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Gentrification has clearly arrived in Philadelphia, and it is affecting residents in various ways. Each Philadelphian is responding to gentrification in unique ways that are shaped by their backgrounds and how they have experienced Philadelphia throughout the lives they have spent here. Some of these Philadelphians want to portray the systemic issues that cause gentrification, some prefer to memorialize gentrification’s effects on the city through its physical effects, and some wish to honor Philadelphians’ strong bonds they have forged with each other.

Proposal Perspectives: Reflections from Week One on the Data Team

Written by Heather Liang //

Proposal Perspectives: Reflections from Week One on the Data Team

Philadelphia’s rich and complex history is one of the most awe-striking characteristics of the city. What is even more impressive to me, is the commitment of Philadelphians to tell those histories. I am honored to have the experience of learning more and more about Philadelphia’s colorful history through monument proposals, from people who clearly care about telling it.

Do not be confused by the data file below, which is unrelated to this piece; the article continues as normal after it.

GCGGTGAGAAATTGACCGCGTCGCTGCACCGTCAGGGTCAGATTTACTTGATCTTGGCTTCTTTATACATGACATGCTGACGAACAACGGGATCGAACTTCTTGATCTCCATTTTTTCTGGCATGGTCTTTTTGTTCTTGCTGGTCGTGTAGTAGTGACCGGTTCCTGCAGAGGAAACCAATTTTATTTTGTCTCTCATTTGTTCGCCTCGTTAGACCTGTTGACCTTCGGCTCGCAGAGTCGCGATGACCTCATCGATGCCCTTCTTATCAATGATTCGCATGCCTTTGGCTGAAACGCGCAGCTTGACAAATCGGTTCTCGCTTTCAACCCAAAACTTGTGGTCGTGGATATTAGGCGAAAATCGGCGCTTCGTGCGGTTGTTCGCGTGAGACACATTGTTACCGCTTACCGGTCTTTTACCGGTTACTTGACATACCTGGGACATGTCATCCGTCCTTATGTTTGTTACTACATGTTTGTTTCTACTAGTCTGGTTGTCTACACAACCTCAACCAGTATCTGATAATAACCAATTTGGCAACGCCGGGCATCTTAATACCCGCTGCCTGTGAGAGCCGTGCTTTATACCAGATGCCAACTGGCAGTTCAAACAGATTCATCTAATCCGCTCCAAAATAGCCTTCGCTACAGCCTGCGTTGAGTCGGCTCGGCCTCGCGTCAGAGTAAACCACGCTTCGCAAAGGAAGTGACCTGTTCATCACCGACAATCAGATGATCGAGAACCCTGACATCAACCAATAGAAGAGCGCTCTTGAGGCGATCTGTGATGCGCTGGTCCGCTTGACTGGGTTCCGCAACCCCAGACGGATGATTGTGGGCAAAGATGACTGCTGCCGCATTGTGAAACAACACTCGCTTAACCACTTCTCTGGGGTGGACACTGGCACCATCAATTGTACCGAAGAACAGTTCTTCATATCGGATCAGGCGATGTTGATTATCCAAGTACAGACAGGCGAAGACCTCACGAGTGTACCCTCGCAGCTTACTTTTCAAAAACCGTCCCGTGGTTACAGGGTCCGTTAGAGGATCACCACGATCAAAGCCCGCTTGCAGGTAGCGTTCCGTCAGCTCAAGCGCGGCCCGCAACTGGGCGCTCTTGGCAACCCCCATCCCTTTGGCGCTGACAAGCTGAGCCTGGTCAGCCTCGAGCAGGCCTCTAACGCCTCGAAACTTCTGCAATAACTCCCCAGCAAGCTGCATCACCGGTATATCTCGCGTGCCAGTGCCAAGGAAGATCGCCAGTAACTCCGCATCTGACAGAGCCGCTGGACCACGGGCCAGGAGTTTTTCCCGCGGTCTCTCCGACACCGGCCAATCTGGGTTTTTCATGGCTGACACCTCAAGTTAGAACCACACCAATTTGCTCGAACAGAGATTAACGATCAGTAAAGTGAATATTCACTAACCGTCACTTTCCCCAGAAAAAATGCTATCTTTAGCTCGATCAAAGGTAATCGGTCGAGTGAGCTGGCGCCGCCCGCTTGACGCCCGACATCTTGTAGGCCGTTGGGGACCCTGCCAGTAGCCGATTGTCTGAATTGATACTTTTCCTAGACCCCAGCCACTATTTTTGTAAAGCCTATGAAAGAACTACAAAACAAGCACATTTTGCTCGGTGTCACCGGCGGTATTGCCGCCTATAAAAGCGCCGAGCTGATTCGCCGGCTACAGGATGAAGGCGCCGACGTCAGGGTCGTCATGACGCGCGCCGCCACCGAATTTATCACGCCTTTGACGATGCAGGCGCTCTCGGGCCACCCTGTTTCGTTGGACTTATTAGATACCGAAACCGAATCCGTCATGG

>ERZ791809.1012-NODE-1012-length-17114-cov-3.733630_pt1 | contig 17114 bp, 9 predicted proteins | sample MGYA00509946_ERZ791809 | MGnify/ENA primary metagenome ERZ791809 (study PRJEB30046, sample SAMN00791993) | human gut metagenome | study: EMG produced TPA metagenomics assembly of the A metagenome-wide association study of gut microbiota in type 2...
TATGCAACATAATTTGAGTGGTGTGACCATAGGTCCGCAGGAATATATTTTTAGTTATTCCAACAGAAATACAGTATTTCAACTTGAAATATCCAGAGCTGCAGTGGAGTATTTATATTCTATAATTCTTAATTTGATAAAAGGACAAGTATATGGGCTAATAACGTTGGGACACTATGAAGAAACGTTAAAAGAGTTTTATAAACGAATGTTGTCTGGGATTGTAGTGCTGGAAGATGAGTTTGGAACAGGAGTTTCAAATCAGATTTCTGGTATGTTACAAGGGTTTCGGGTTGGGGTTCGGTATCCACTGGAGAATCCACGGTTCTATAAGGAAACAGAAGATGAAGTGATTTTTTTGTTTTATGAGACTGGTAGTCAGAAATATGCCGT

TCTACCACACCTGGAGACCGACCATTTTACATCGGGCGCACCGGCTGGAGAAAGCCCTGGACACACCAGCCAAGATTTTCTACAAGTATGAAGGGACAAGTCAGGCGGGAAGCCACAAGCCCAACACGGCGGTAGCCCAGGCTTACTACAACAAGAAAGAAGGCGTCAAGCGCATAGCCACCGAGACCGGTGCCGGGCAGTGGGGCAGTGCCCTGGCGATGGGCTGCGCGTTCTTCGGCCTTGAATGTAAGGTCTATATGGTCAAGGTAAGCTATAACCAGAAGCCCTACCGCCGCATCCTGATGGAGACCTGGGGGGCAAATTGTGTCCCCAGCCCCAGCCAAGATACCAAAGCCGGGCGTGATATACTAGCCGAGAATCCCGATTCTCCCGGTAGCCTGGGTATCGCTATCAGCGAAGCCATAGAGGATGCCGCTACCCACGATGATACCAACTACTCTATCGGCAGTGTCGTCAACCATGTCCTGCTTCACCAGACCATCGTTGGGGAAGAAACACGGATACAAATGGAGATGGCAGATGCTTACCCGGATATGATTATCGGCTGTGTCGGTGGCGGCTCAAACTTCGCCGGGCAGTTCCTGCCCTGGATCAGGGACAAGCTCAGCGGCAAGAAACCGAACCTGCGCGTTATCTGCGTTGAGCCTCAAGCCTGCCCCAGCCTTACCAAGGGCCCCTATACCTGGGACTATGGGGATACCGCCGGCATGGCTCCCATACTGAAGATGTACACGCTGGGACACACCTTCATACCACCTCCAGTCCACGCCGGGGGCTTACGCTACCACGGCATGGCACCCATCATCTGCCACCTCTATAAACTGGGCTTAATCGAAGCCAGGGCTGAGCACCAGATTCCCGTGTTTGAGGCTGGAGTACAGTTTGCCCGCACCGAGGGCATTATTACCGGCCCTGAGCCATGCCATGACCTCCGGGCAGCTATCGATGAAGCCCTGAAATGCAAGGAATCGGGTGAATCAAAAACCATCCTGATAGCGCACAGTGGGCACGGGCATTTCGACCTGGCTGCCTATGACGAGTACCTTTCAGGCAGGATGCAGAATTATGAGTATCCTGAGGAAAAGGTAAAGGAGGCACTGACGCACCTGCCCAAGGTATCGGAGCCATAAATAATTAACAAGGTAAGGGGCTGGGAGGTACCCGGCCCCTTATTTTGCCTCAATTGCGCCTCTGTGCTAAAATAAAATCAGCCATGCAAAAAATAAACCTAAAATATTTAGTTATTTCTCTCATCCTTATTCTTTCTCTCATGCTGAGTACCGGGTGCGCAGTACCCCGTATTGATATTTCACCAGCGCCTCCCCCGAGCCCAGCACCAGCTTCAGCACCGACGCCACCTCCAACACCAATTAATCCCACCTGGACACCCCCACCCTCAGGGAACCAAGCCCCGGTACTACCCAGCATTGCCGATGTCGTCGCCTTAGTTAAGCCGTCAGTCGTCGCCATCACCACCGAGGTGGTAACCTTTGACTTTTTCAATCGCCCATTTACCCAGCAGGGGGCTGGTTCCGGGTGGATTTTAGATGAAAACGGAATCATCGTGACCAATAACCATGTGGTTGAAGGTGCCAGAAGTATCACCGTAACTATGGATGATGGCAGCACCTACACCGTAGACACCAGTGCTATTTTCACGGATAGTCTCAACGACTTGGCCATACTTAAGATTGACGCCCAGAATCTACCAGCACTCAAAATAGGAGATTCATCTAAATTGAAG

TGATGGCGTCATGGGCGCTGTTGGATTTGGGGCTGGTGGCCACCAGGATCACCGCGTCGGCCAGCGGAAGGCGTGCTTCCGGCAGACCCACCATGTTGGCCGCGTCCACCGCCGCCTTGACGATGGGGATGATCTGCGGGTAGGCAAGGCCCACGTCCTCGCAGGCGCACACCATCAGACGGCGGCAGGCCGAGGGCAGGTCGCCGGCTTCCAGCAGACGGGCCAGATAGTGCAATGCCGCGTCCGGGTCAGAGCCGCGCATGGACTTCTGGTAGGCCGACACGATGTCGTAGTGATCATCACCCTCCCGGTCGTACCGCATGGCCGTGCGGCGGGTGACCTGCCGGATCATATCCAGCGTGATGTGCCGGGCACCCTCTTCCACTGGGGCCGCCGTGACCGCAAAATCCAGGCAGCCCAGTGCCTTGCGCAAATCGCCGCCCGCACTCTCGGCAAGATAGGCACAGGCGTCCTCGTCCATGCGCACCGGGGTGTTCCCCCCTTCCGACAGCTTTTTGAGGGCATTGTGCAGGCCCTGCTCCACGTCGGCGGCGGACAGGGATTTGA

These are just a few of the proposals that have given me glimpses into the past:

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Not only do these proposals discuss Philadelphia history, but they also bring up issues that the city still needs to address.

The proposal about the Philadelphia prison complex was particularly interesting to me. I have never considered the history of Philadelphia’s prison system, but have always been perplexed by the placement of the Federal Detention Center in Center City. Seeing this proposal made me want to dig deeper into the history of prisons of Philadelphia. It prompted me to explore how attitudes towards prisons have shaped the current culture around them, as well as their physical placement in the city. Bringing aspects of Philadelphia’s historical culture to light deepens folks’ understanding of how the city was shaped into what it is today. This proposal further prompts dialogue of the current issue of the prison industrial complex in our country, and its implications on the people of Philadelphia.

Another impressive characteristic of Philadelphia is that, while it is telling and reflecting on its history, it also never stops looking toward nurturing its future: